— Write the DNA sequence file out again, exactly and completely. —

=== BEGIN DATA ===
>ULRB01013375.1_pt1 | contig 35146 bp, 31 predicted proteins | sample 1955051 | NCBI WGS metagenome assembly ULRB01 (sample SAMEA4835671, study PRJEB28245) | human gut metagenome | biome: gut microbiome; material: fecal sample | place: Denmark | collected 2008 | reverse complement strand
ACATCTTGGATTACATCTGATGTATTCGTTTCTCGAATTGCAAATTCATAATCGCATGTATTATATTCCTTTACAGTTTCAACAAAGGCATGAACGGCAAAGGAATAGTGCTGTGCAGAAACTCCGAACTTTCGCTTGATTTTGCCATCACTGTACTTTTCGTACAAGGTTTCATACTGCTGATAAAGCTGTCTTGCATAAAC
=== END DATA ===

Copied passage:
>ULRB01013375.1_pt1 | contig 35146 bp, 31 predicted proteins | sample 1955051 | NCBI WGS metagenome assembly ULRB01 (sample SAMEA4835671, study PRJEB28245) | human gut metagenome | biome: gut microbiome; material: fecal sample | place: Denmark | collected 2008 | reverse complement strand
ACATCTTGGATTACATCTGATGTATTCGTTTCTCGAATTGCAAATTCATAATCGCATGTATTATATTCCTTTACAGTTTCAACAAAGGCATGAACGGCAAAGGAATAGTGCTGTGCAGAAACTCCGAACTTTCGCTTGATTTTGCCATCACTGTACTTTTCGTACAAGGTTTCATACTGCTGATAAAGCTGTCTTGCATAAAC